I. When to get tested for COVID-19

There are many reasons why diagnostic testing for COVID-19 is important. On a macro level, knowing how many active, confirmed cases there are is essential to helping public health experts understand and manage the spread of the disease. On a micro level, individuals with confirmed infections can adjust their behavior accordingly, by seeking treatment and isolating to avoid infecting others.

Since the start of the pandemic, the guidelines for who can get a diagnostic test for COVID-19 have changed, based on new information about the disease, where an individual lives or works, and available testing resources.

Decisions about who can get tested for COVID-19 are still largely made by individual healthcare providers, and state and local health departments. Generally speaking, the Centers for Disease Control and Prevention (CDC) recommend that individuals seek diagnostic testing if they have symptoms of COVID-19; are asymptomatic but were exposed to COVID-19, or need screening to ensure they can safely return to work or other activities.

II. What to do if you test positive for COVID-19

If you receive a positive COVID-19 diagnosis, your healthcare provider should give you further instructions about what to do, in terms of treating your symptoms and seeking medical attention; participating in public health surveillance efforts, and isolating yourself to prevent further spread of the disease.

Limiting contact with others, including members of your household and people in the community, is extremely important because of how contagious COVID-19 is. The CDC recommends that individuals with a confirmed case of COVID-19 should stay at home, and separate themselves from others in their household as much as possible, including remaining in a designated “sick room” or area, and using a separate bathroom. This is necessary to prevent further spread of the disease through direct contact with others, or through contamination of shared surfaces and spaces.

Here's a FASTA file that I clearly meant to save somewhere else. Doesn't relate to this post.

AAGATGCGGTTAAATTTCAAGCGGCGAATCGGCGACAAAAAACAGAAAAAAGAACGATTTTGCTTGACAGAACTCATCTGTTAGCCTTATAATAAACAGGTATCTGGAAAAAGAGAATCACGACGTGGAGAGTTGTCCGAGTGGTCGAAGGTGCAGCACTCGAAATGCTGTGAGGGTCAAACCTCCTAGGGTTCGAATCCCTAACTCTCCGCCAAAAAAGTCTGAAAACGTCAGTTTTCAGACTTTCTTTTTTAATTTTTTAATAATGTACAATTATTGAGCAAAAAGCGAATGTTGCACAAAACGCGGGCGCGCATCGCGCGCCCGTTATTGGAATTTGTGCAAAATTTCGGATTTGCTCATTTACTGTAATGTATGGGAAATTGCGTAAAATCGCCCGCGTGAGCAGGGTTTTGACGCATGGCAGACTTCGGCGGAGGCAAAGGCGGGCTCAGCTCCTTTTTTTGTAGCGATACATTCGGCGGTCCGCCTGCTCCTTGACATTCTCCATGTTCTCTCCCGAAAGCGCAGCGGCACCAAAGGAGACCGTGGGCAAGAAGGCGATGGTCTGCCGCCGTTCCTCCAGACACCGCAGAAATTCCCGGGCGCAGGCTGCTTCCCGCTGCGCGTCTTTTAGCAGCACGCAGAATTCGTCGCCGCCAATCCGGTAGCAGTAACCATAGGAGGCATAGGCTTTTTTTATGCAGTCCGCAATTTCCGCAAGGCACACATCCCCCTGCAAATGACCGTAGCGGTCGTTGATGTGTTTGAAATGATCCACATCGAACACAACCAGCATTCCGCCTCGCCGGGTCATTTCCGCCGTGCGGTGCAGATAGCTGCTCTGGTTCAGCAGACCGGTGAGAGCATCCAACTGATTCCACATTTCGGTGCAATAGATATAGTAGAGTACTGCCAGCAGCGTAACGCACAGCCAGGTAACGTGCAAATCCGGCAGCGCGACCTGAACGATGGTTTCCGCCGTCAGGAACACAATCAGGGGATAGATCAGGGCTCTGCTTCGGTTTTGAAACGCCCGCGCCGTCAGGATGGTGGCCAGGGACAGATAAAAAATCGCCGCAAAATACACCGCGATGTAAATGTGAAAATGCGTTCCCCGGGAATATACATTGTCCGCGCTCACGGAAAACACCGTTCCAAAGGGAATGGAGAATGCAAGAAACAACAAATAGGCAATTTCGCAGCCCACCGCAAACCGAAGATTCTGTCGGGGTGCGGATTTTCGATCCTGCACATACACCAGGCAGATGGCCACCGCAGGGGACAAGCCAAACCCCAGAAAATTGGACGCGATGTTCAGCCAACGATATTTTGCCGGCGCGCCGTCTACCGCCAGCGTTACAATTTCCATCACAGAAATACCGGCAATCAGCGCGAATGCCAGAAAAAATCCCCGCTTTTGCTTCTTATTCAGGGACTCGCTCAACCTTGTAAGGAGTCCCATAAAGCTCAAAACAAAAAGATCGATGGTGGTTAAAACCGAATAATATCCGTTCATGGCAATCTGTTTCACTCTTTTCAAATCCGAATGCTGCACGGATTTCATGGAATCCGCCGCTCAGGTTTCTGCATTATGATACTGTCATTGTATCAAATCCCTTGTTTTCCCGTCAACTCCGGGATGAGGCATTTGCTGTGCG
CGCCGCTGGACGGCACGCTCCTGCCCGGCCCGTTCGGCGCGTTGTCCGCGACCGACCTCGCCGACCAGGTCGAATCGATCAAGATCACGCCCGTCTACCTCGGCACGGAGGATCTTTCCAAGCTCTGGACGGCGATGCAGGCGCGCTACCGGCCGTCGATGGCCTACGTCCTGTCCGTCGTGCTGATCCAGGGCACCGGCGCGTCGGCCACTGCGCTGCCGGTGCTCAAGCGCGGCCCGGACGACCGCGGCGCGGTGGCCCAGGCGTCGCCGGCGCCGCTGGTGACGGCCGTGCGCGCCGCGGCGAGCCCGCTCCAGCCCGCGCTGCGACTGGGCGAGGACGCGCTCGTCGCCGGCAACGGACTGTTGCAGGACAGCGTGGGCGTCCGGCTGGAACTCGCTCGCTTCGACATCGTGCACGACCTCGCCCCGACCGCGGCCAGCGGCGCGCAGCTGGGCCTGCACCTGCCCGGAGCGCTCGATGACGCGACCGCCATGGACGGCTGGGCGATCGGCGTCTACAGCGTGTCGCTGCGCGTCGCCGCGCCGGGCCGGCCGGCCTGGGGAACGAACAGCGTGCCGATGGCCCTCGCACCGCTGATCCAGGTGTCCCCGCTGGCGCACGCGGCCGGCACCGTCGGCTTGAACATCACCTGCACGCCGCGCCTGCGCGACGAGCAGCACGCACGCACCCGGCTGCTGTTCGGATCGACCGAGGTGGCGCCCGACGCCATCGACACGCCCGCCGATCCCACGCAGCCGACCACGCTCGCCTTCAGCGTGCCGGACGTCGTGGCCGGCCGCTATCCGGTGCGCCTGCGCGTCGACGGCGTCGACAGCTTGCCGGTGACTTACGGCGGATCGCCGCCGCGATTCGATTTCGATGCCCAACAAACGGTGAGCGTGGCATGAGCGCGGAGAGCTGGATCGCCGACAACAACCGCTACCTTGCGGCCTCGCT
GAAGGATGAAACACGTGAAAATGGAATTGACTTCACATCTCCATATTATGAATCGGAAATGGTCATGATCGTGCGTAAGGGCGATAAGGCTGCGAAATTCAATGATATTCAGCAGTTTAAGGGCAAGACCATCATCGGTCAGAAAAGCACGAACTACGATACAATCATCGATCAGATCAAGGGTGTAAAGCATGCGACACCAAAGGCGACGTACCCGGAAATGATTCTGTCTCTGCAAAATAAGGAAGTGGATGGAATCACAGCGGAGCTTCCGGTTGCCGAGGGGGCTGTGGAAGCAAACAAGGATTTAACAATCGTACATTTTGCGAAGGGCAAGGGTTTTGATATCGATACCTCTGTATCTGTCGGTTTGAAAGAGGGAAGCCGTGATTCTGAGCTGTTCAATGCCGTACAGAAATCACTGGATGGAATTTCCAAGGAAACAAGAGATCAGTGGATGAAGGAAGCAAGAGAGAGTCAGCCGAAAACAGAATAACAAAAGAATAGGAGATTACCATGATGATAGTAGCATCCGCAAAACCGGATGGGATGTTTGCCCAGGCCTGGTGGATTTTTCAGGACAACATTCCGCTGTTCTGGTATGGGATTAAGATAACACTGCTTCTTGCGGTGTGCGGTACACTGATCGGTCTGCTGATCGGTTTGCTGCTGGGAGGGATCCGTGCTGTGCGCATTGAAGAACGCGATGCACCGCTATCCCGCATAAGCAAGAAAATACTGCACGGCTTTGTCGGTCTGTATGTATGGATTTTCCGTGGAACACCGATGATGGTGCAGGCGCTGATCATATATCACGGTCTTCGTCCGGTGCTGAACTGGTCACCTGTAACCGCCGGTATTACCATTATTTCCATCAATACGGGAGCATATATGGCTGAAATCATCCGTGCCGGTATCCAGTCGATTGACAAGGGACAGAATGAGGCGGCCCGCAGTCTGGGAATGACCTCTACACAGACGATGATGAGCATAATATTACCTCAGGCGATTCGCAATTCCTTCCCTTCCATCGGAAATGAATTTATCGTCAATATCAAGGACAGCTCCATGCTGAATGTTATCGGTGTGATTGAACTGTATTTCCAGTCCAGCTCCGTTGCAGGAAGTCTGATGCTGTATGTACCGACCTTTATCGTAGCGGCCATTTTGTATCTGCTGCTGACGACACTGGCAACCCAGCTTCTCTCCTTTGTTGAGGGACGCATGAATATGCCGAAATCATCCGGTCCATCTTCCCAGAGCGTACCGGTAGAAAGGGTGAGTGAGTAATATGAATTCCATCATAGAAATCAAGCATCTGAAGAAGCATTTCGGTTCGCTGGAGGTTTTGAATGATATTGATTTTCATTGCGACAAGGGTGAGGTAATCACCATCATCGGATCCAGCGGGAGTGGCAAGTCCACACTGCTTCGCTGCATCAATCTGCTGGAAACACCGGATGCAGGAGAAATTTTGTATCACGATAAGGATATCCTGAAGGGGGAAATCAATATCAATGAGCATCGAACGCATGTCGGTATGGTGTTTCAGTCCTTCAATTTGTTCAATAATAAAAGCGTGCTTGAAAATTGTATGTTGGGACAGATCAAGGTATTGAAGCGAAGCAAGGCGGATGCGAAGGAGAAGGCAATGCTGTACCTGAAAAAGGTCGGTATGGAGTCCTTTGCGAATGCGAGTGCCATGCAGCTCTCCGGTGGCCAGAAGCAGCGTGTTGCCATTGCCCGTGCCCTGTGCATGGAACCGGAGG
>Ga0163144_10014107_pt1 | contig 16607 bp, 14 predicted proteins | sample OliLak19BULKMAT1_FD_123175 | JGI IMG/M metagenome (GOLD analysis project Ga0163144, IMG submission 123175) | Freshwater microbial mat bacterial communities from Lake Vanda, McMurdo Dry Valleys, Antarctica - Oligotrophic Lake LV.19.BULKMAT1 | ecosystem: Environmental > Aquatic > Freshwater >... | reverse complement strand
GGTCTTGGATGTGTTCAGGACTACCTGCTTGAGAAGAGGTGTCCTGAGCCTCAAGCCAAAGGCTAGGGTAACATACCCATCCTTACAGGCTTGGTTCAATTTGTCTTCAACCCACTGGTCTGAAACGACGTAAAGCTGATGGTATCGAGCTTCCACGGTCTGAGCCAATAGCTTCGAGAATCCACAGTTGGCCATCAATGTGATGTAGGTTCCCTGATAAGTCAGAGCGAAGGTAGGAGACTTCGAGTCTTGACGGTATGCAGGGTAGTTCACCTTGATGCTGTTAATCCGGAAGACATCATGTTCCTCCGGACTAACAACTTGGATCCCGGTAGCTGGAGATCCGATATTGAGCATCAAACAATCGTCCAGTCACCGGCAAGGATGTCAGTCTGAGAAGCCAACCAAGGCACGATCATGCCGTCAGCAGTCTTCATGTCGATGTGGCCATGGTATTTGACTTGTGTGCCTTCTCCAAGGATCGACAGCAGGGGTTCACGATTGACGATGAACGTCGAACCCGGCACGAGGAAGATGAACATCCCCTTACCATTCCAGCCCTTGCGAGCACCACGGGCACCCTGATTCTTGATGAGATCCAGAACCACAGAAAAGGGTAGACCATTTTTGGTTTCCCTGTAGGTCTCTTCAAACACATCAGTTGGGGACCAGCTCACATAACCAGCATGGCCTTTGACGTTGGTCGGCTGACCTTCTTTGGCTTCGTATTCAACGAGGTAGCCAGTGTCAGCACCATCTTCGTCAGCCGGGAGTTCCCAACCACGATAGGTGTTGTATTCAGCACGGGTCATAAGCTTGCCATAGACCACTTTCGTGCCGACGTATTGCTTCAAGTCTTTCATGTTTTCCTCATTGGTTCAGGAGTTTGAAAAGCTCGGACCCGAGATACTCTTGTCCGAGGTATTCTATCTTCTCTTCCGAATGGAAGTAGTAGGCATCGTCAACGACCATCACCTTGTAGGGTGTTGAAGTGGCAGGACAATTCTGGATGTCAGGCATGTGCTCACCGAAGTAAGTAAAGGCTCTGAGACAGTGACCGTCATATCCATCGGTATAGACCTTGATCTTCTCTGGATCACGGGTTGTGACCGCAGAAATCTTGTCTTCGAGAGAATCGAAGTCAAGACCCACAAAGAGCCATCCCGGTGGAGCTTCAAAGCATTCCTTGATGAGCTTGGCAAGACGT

Infected individuals can end their isolation period once their respiratory symptoms have improved, after experiencing three days with no fever, and once 10 days since the first appearance of symptoms have passed, according to the CDC.

An estimated 40 percent of people infected with COVID-19 show no symptoms, but can still spread the disease to others. For individuals who test positive but are asymptomatic, the CDC recommends isolating for 10 days after testing to avoid infecting others.

The effects of COVID-19 can range from mild to severe, which will determine what kind of treatment infected individuals need. Individuals with mild symptoms can typically recover at home using common virus remedies including rest, hydration, and acetaminophen (Tylenol) to alleviate fever and pain.

Individuals should monitor their symptoms, and seek immediate medical attention if they experience any emergency warning signs that their condition is worsening. Emergency warning signs include trouble breathing, persistent chest pressure or pain, new confusion, an inability to wake or stay awake, and bluish lips or face. Although there are still many unknowns about treating severe cases of COVID-19, doctors have developed some effective treatments that can improve recovery chances.